Winchester College Publication Winchester College Classic Talks - Page 3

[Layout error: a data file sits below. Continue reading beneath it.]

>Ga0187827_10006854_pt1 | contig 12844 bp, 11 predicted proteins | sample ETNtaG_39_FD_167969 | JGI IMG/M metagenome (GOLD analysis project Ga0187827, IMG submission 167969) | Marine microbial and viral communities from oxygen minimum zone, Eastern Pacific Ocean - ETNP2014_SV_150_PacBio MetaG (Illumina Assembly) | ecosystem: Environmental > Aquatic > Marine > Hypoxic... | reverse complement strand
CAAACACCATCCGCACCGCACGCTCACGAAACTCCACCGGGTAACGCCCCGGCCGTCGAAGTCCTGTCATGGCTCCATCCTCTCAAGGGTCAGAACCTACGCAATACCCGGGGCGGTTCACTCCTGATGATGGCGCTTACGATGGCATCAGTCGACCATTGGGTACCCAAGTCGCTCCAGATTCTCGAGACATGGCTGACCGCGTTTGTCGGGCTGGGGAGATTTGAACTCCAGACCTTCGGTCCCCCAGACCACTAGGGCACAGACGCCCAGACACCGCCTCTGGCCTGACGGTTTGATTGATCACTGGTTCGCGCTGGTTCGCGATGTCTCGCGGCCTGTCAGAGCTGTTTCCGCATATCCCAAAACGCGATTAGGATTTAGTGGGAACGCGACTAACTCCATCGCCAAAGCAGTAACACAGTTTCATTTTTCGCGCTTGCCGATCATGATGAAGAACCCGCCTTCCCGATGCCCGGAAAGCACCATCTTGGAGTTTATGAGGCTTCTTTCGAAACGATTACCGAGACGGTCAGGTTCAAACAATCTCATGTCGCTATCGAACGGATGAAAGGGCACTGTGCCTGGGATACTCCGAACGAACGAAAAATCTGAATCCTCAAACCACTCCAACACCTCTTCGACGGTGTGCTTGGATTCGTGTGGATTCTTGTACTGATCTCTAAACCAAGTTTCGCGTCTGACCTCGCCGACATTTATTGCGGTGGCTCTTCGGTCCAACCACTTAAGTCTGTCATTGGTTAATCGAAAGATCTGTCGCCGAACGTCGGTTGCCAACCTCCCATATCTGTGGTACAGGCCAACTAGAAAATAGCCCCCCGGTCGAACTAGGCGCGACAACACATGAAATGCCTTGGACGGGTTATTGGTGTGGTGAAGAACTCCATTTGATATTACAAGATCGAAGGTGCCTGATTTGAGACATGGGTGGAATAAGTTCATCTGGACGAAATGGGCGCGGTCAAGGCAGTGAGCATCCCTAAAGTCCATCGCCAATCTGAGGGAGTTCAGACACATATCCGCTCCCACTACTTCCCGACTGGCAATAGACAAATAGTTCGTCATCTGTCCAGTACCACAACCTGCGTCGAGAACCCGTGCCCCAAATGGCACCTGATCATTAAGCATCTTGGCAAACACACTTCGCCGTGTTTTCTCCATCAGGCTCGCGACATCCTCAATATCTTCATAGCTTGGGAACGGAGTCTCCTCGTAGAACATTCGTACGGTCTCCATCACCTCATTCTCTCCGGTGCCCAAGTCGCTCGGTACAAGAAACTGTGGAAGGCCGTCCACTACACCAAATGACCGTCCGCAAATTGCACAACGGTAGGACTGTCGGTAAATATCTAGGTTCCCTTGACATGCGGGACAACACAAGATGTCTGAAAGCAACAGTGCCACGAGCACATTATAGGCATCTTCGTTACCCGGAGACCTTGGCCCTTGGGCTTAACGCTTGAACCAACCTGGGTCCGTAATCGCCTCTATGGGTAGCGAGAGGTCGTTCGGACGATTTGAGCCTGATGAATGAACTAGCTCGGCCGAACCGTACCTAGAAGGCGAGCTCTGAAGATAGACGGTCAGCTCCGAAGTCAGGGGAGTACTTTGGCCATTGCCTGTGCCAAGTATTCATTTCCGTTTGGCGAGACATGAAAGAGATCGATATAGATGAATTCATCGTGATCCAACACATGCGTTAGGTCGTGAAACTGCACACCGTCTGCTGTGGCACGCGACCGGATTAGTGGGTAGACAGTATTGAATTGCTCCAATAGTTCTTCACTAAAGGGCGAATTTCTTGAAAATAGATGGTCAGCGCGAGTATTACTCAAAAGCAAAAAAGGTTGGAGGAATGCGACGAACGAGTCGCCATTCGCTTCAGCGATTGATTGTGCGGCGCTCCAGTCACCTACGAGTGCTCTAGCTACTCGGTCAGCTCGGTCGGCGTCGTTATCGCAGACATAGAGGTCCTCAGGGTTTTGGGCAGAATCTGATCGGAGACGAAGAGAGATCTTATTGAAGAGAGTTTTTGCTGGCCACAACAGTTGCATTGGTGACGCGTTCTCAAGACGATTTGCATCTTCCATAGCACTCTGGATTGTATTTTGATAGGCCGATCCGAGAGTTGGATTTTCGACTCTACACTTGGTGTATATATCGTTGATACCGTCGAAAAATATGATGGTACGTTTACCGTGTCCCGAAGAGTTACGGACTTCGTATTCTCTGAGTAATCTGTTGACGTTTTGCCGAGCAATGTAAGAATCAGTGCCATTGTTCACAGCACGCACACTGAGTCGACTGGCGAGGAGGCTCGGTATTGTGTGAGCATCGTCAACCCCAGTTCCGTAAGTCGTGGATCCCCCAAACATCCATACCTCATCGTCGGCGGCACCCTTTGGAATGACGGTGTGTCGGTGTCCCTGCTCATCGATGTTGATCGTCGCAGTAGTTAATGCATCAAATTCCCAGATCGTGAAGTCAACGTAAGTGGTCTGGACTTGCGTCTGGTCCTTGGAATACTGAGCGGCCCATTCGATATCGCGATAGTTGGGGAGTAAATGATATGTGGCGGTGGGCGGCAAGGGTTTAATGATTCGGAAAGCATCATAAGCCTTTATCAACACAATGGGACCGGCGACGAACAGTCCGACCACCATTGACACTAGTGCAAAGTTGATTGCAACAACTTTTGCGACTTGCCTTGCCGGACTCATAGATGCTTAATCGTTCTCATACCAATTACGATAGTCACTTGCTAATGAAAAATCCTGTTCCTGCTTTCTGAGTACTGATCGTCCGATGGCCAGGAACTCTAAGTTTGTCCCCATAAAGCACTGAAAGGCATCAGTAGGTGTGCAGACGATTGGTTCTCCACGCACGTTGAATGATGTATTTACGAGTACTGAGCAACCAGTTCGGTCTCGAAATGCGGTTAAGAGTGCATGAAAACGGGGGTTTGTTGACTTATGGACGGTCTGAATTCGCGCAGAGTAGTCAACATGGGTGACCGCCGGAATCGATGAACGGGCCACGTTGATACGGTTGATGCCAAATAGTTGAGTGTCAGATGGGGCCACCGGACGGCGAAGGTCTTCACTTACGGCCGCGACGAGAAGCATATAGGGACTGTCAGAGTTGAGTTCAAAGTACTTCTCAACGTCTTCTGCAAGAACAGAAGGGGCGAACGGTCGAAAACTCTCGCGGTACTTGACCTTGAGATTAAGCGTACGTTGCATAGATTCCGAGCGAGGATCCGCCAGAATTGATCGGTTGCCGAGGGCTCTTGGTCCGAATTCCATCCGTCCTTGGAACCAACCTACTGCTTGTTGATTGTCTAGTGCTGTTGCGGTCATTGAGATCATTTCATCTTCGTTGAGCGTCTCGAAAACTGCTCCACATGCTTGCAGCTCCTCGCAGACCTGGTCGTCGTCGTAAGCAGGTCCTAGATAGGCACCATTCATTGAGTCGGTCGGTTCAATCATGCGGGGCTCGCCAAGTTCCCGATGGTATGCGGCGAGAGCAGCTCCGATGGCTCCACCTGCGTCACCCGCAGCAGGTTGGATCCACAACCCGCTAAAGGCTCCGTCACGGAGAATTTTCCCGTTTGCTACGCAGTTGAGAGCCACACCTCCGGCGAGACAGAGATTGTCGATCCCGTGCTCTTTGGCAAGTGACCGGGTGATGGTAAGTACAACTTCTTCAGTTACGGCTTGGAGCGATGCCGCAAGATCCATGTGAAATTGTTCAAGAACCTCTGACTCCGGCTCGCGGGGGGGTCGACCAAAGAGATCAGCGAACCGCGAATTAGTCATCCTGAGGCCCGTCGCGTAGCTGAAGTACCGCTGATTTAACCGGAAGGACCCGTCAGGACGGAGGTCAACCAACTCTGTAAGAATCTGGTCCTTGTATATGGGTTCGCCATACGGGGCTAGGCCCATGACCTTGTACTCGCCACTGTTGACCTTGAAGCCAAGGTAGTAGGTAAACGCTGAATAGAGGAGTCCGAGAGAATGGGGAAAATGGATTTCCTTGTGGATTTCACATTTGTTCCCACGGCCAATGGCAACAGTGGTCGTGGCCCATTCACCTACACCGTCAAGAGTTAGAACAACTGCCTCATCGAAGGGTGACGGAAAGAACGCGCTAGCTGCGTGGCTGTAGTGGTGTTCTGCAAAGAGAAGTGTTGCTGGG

The Greek chair dates from 1541; the Cambridge equivalent had been established a year before (Catherine Parr was a Cambridge woman). Each had an initial stipend of £40, and I have been told that the Cambridge professor is still ceremonially presented with a purse of £40 a year. That is not the only thing that the Cambridge professor gets that the Oxford one does not. The Cambridge chair has a coat of arms (Figure 2). Prominent features are the owl of Athena at the top, and what looks like a grasshopper, but is, I think, a cicada at the bottom. The owl signifies wisdom; the cicada perhaps indicates the sweet flow of words and culture inspired by the Muses. The grasshopper, we are told, was also a heraldic emblem favoured by Napoleon. I make no comment on that, and of course none of this rankles with me at all. The Oxford chair was to be linked with the newly founded college of Christ Church, which was originally to be called Cardinal College, as the real founder was Cardinal Wolsey (Figure 3, also from Christ Church Hall): Henry took it over, shall we politely say, after Wolsey had fallen from grace and died. For all the magnificence of the buildings, one can see that they were never finished: the main quadrangle was to be surrounded by a cloister, and the bases for the pillars and the framework for the arches linking it to the buildings are all in place (Figure 4). That was not the only thing that Henry left undone, and this takes us back to that original stipend of £40. Figure 2 Coat of arms of the Regius Professor of Greek, Cambridge University Figure 3 Cardinal Wolsey; by Sampson Strong That was not a negligible sum in 1541; a readership was founded at the same time, and that had a stipend of just £5. It is always hard to give modern equivalents, and one website helpfully says that, depending on how one does the sums, it would come out at somewhere between £20,000 and nearly £10 million. The best guess might be somewhere between £25,000 and £30,000 – a living wage, certainly, especially for an academic living in and fed by his college. Still, the centuries passed, and in the middle of the nineteenth century, the stipend was still £40. It would have sunk by then to something like a sixth of its original value; most college tutors were by then earning perhaps £200, most professors £600, and the theological Regius professors probably about £800. It is understandable that two nineteenth-century professors, Thomas Gaisford and Figure 4 Tom Quad, Christ Church 4 5